The Bretton Woods Accords put forward two key concepts. One, that the US dollar would be the international standard of exchange. All other currencies would be pegged to the dollar in value, and could always be traded in for dollars. Two, that the US Government would guarantee the value of the dollar, i.e. back the dollar, by means of gold bars kept in a vault in Fort Knox, Kentucky. The paper dollar, in other words, could be trusted completely. All of this was implemented as soon as the War was over, and it led to a remarkable period of prosperity, worldwide, for the next twenty-five years.

For a variety of reasons, Richard Nixon—not one of my favorite people—decided to repeal Bretton Woods, which he did in 1971. What this did was usher in a dramatic age of finance capitalism. Just to be clear, capitalism comes in three flavors. There is mercantile or commercial capital, in which wealth is derived from trade, and which flourished during the sixteenth and seventeenth centuries. Then there is industrial capital, in which wealth is derived from manufactures, and which characterized the modern era, that is the eighteenth, nineteenth, and twentieth centuries. And finally there is finance capital, in which wealth is not derived from trade or manufactures, but simply from currency speculation. This is what the repeal of Bretton Woods allowed, because with the removal of the gold standard, the currencies of the world had no intrinsic (dollar) value; they just floated against one another in a market place of constantly fluctuating exchange rates. Casino capitalism, we might also call it. Those who were rich could make huge amounts of money by speculating on currency rates, because they had large amounts of money to begin with. The rest of us—the so-called 99 percent—didn’t have the luxury of this, and were largely tied to a paycheck, if indeed we even had a job.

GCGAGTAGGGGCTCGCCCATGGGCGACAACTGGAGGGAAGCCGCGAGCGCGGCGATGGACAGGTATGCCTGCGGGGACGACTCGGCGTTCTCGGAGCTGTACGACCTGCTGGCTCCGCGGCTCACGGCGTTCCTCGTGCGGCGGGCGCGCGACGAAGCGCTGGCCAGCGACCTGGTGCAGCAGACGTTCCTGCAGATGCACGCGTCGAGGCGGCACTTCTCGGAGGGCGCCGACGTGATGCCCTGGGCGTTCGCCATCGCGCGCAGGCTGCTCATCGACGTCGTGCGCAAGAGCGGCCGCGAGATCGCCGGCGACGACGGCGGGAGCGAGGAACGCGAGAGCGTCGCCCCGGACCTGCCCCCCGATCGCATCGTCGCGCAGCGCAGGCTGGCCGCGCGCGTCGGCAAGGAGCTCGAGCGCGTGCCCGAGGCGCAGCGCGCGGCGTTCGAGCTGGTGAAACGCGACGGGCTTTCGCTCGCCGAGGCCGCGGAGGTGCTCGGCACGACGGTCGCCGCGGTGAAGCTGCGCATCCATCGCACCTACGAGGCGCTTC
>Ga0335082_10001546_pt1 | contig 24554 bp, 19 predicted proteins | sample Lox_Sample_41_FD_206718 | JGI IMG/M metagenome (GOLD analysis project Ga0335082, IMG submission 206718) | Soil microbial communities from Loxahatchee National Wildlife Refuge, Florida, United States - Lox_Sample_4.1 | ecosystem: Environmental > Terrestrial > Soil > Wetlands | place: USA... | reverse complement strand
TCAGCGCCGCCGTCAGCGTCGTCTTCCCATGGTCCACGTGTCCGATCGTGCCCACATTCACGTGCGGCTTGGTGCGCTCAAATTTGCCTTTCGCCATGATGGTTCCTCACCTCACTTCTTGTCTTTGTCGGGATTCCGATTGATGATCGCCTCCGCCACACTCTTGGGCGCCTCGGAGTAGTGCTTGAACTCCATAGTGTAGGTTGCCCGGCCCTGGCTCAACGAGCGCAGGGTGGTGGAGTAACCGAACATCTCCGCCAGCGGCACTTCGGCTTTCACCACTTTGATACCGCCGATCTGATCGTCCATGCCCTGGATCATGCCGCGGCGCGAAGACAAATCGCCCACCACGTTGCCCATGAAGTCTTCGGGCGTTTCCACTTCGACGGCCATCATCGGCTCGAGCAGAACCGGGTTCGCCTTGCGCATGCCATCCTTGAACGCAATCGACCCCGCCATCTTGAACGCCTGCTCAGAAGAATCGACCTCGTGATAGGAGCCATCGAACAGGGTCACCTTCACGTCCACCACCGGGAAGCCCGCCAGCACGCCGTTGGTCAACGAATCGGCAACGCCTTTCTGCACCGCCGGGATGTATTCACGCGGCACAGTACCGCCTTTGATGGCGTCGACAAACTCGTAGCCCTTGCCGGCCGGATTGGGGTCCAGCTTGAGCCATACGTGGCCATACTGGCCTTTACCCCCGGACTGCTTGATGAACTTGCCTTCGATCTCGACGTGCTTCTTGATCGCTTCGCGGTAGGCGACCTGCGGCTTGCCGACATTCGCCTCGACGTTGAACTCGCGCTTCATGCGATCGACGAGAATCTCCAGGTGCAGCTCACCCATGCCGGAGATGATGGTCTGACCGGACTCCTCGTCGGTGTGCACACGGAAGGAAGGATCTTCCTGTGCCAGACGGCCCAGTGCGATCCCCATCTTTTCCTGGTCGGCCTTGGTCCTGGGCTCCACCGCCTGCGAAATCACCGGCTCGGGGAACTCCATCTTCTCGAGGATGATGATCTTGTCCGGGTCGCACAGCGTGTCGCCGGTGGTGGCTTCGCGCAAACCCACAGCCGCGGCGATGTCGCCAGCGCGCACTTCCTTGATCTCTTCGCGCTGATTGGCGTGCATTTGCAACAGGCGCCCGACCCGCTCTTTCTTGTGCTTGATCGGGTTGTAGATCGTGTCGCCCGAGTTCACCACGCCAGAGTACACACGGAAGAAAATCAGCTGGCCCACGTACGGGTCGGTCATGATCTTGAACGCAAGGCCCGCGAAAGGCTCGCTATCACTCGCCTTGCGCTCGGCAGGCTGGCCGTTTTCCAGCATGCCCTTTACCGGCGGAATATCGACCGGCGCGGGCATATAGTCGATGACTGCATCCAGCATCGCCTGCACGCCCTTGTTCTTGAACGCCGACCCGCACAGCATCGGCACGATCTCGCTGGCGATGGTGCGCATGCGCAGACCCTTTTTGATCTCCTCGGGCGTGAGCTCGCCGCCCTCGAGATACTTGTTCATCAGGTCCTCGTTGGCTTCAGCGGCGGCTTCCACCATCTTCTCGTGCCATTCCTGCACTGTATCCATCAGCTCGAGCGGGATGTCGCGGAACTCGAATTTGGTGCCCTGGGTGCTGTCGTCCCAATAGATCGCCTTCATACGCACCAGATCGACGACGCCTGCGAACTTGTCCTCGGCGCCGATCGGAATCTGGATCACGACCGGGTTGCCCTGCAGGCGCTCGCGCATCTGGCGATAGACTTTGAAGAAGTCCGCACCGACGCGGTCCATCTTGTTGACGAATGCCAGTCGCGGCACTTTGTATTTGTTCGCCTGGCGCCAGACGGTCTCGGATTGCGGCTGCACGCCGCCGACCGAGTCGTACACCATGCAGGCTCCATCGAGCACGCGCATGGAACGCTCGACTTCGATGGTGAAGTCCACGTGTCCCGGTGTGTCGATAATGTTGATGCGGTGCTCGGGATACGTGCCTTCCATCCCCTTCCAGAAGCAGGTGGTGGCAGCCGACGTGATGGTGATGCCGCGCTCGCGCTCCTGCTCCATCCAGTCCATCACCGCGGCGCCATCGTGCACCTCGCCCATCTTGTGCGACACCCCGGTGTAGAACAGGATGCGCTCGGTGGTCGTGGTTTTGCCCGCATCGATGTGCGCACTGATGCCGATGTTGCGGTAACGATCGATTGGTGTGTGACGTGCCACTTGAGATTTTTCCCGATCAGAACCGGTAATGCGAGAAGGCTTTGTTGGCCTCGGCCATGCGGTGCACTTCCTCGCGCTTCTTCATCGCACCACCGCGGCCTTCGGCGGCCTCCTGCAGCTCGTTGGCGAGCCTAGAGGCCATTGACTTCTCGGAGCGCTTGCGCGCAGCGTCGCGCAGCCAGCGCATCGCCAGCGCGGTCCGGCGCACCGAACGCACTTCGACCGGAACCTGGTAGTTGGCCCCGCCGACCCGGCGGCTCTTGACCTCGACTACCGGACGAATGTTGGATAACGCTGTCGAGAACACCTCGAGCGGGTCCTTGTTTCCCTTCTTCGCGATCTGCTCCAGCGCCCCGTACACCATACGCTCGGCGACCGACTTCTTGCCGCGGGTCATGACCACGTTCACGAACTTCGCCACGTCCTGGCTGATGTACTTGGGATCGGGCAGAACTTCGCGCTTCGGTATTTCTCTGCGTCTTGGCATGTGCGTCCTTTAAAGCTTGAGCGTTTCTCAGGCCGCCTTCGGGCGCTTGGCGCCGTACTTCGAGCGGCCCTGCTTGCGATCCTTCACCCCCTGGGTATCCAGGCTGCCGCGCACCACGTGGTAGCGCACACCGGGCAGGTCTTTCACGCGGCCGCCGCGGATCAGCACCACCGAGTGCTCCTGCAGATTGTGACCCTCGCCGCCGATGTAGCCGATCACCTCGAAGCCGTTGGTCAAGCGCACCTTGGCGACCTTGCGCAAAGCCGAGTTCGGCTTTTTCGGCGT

The effect of the repeal began to be noticed by 1973, and the gap between rich and poor began to widen noticeably thereafter. Ronald Reagan did his best to make it worse. His so-called “trickle down theory,” by which the wealth of the rich would supposedly spill over into the wallets of the poor and the middle class, was a farce. In a word, nothing trickled down. The rich decided to hang onto their wealth, rather than spread it around. What a surprise! And so today, in China as well as the United States, the top 1 percent own 47 percent of the wealth. In Mexico, thirty-four families are super-rich, while half the country wallows in poverty. And as I mentioned earlier, a handful of Americans own as much as the bottom 3.7 billion of the world’s population. As President Coolidge astutely remarked nearly 100 years ago, “The business of America is business.” John Maynard Keynes’ warning, that the economy was there to serve civilization rather than the reverse, was completely ignored.